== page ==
Today's Big Stories

Groupon says goodbye to SA

Groupon will close up shop in South Africa after Friday.

The website has been operating since 2010, offering discounted deals to the public online.

After tonight, all current vouchers bought will remain valid until the date stated on the purchase.

Customers can also opt for a cash voucher instead.

Meanwhile, media and tech expert Arthur Goldstuck explains what went wrong.

According to Goldstuck, Groupon's business model was not mutually beneficial for all parties involved.

He says that the model benefited customers but did not bring sustainable business to the retailers.

People kept coming back for the discounts and not for the brand.

Arthur Goldstuck, MD of World Wide Worx

Take a listen to his analysis here:

Read More
Veterans and ANC not on same page about terms of consultative conference

Veterans and ANC not on same page about terms of consultative conference

ANC vets want civil society groups present at the consultative conference, which they want held separately from another meeting.

Top SABC journos applauded for brave testimony

Top SABC journos applauded for brave testimony

EWN's Gaye Davis summarises the evidence of the SABC journalists who appeared before the ad hoc committee in Parliament.

If you're gona be a hero (and smash a car window), make sure you can prove harm

If you're gona be a hero (and smash a car window), make sure you can prove harm

A criminal lawyer explains what leg citizens can stand on if they witness a child or pet locked in a vehicle in risky conditions.

SABC 'in contempt of court' if Motsoeneng reports for duty, says DA

SABC 'in contempt of court' if Motsoeneng reports for duty, says DA

The DA's James Selfe says it is not clear whether SABC's Hlaudi Motsoeneng will be either fired or suspended pending an inquiry.

Tweeps throw shade as court shows Motsoeneng the door

Tweeps throw shade as court shows Motsoeneng the door

A judge has ruled that Hlaudi Motsoeneng should not hold any position at the SABC and Twitter has wasted no time reacting.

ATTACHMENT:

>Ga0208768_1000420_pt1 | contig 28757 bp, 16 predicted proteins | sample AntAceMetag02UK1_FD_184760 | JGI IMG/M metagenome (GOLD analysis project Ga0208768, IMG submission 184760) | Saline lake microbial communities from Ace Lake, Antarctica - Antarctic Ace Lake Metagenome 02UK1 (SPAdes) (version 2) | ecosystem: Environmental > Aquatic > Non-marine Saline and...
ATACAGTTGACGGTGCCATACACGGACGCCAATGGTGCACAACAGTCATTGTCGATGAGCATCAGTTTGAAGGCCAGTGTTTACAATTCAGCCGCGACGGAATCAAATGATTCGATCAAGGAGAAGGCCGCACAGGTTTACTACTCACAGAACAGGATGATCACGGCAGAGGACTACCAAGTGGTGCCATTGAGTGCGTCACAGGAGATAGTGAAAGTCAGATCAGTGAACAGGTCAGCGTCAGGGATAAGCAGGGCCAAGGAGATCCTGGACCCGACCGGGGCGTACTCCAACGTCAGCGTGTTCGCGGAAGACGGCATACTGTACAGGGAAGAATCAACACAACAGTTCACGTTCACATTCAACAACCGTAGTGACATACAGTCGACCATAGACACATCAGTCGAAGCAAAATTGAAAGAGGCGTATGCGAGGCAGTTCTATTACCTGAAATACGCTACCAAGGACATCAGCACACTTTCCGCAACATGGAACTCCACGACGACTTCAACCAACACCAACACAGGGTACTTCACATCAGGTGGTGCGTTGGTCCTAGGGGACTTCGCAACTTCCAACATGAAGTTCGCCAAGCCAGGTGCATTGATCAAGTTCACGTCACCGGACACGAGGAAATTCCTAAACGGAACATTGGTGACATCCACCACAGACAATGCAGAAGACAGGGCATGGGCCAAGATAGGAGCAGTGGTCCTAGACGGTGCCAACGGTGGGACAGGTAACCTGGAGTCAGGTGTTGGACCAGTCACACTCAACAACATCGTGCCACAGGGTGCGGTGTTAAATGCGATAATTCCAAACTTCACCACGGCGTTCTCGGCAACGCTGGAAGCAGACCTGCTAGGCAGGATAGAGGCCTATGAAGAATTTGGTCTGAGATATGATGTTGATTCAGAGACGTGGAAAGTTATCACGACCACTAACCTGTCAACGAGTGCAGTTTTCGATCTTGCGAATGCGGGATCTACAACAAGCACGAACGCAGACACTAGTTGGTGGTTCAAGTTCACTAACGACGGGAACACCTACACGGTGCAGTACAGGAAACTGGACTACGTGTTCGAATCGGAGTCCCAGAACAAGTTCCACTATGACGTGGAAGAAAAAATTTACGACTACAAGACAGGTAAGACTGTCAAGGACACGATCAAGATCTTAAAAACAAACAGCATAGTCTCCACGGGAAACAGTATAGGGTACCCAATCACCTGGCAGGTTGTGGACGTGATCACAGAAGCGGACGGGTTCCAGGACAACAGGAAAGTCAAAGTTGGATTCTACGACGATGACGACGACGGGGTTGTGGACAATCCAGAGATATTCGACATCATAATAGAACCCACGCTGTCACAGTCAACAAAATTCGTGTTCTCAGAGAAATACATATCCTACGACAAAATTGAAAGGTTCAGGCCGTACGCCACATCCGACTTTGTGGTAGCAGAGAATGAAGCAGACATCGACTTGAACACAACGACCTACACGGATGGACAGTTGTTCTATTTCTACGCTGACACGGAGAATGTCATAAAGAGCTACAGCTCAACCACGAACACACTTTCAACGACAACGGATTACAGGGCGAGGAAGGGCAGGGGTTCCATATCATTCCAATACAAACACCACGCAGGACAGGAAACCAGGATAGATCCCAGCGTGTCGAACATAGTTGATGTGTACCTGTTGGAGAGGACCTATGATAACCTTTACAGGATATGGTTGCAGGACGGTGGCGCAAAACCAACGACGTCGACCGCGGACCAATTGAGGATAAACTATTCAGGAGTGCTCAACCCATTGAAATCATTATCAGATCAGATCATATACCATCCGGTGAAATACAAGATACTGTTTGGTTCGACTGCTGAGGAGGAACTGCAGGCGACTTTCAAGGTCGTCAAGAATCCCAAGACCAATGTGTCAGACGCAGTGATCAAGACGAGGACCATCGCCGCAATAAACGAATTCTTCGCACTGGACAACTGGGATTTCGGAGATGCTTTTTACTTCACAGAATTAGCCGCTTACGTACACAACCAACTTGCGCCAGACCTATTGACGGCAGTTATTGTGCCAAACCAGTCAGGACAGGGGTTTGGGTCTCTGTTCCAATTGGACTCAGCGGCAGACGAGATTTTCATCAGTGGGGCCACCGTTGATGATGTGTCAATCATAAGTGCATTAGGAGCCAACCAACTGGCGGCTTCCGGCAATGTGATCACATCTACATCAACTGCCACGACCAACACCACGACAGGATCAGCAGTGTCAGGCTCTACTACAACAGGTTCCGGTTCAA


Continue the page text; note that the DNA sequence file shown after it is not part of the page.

Why family traditions matter

Why family traditions matter

Whether it's breaking bread or celebrating through song and dance, family rituals and traditions can create a sense of belonging.

Popular articles
Exasperated listener (and Kuga owner) recounts shocking service from Ford

Exasperated listener (and Kuga owner) recounts shocking service from Ford

It’s getting worse and worse for Ford, as this report of shocking service shows. John Maytham interviews a frustrated listener.

How a family butchery became the first Pick n Pay in Diepkloof

How a family butchery became the first Pick n Pay in Diepkloof

The Monageng family started with their mom–and–pop corner butchery in 1972 and now have partnership with Pick n Pay in Soweto.

Poverty, vulnerability and social media help breed unscrupulous pastors - study

Poverty, vulnerability and social media help breed unscrupulous pastors - study

CRL Rights Commission says people who brag about their achievements should be conscious of the damage they might do to others.

Why Hlaudi Motsoeneng wasn't called to testify at SABC's inquiry

Why Hlaudi Motsoeneng wasn't called to testify at SABC's inquiry

Ad hoc committee chair says Parliament could have exercised oversight sooner, before the situation at SABC reached this point.

Brother of man who died in Kuga opens up on air, discusses lawsuit against Ford

Brother of man who died in Kuga opens up on air, discusses lawsuit against Ford

John Maytham interviews Kaveen Jimmy; who says he has damning evidence against Ford.

'My daughter bought Spur shares when she was 10 years old' - Dr Adrian Saville

'My daughter bought Spur shares when she was 10 years old' - Dr Adrian Saville

What does Citadel’s famed disciple of contrarian, deep-value investing Dr Adrian Saville hope for (and fear) about money?

It's not the end of the road... Top tips to improve your matric

It's not the end of the road... Top tips to improve your matric

"Recognise that it’s not the end, it’s the beginning." Expert advise for school-leavers who want to improve their results.

They couldn’t fix his iPod, so he did it himself (thereby creating iFix)

They couldn’t fix his iPod, so he did it himself (thereby creating iFix)

Alex Fourie created iFix in 2006 from his dorm room at university. Today it repairs about 10 000 devices a month.